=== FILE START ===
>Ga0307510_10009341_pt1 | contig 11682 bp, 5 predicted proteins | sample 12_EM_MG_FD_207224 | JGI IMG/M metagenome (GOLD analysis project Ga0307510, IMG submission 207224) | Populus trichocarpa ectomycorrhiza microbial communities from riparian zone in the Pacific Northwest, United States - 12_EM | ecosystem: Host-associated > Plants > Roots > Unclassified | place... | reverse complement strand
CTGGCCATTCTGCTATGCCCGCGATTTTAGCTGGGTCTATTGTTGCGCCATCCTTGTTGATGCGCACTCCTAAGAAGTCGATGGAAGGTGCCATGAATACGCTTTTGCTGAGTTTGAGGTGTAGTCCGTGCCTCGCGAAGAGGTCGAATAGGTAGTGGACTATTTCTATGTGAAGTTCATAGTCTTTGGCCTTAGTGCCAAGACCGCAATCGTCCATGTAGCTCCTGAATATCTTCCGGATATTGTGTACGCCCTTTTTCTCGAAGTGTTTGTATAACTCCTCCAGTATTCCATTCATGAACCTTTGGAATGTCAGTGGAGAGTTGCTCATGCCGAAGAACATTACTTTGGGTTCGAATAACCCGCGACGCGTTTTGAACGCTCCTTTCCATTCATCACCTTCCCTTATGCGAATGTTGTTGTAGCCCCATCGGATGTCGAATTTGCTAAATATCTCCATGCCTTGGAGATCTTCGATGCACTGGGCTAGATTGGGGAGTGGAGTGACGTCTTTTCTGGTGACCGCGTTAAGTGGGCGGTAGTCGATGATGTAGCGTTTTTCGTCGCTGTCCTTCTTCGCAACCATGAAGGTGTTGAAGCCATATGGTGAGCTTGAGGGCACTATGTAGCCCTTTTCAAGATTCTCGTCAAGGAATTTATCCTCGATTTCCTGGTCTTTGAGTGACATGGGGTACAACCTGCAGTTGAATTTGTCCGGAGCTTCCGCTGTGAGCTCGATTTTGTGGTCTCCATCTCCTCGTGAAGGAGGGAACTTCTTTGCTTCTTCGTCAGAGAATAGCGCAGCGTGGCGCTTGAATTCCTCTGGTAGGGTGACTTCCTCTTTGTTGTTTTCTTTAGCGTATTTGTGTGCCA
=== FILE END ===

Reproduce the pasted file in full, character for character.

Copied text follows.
>Ga0307510_10009341_pt1 | contig 11682 bp, 5 predicted proteins | sample 12_EM_MG_FD_207224 | JGI IMG/M metagenome (GOLD analysis project Ga0307510, IMG submission 207224) | Populus trichocarpa ectomycorrhiza microbial communities from riparian zone in the Pacific Northwest, United States - 12_EM | ecosystem: Host-associated > Plants > Roots > Unclassified | place... | reverse complement strand
CTGGCCATTCTGCTATGCCCGCGATTTTAGCTGGGTCTATTGTTGCGCCATCCTTGTTGATGCGCACTCCTAAGAAGTCGATGGAAGGTGCCATGAATACGCTTTTGCTGAGTTTGAGGTGTAGTCCGTGCCTCGCGAAGAGGTCGAATAGGTAGTGGACTATTTCTATGTGAAGTTCATAGTCTTTGGCCTTAGTGCCAAGACCGCAATCGTCCATGTAGCTCCTGAATATCTTCCGGATATTGTGTACGCCCTTTTTCTCGAAGTGTTTGTATAACTCCTCCAGTATTCCATTCATGAACCTTTGGAATGTCAGTGGAGAGTTGCTCATGCCGAAGAACATTACTTTGGGTTCGAATAACCCGCGACGCGTTTTGAACGCTCCTTTCCATTCATCACCTTCCCTTATGCGAATGTTGTTGTAGCCCCATCGGATGTCGAATTTGCTAAATATCTCCATGCCTTGGAGATCTTCGATGCACTGGGCTAGATTGGGGAGTGGAGTGACGTCTTTTCTGGTGACCGCGTTAAGTGGGCGGTAGTCGATGATGTAGCGTTTTTCGTCGCTGTCCTTCTTCGCAACCATGAAGGTGTTGAAGCCATATGGTGAGCTTGAGGGCACTATGTAGCCCTTTTCAAGATTCTCGTCAAGGAATTTATCCTCGATTTCCTGGTCTTTGAGTGACATGGGGTACAACCTGCAGTTGAATTTGTCCGGAGCTTCCGCTGTGAGCTCGATTTTGTGGTCTCCATCTCCTCGTGAAGGAGGGAACTTCTTTGCTTCTTCGTCAGAGAATAGCGCAGCGTGGCGCTTGAATTCCTCTGGTAGGGTGACTTCCTCTTTGTTGTTTTCTTTAGCGTATTTGTGTGCCA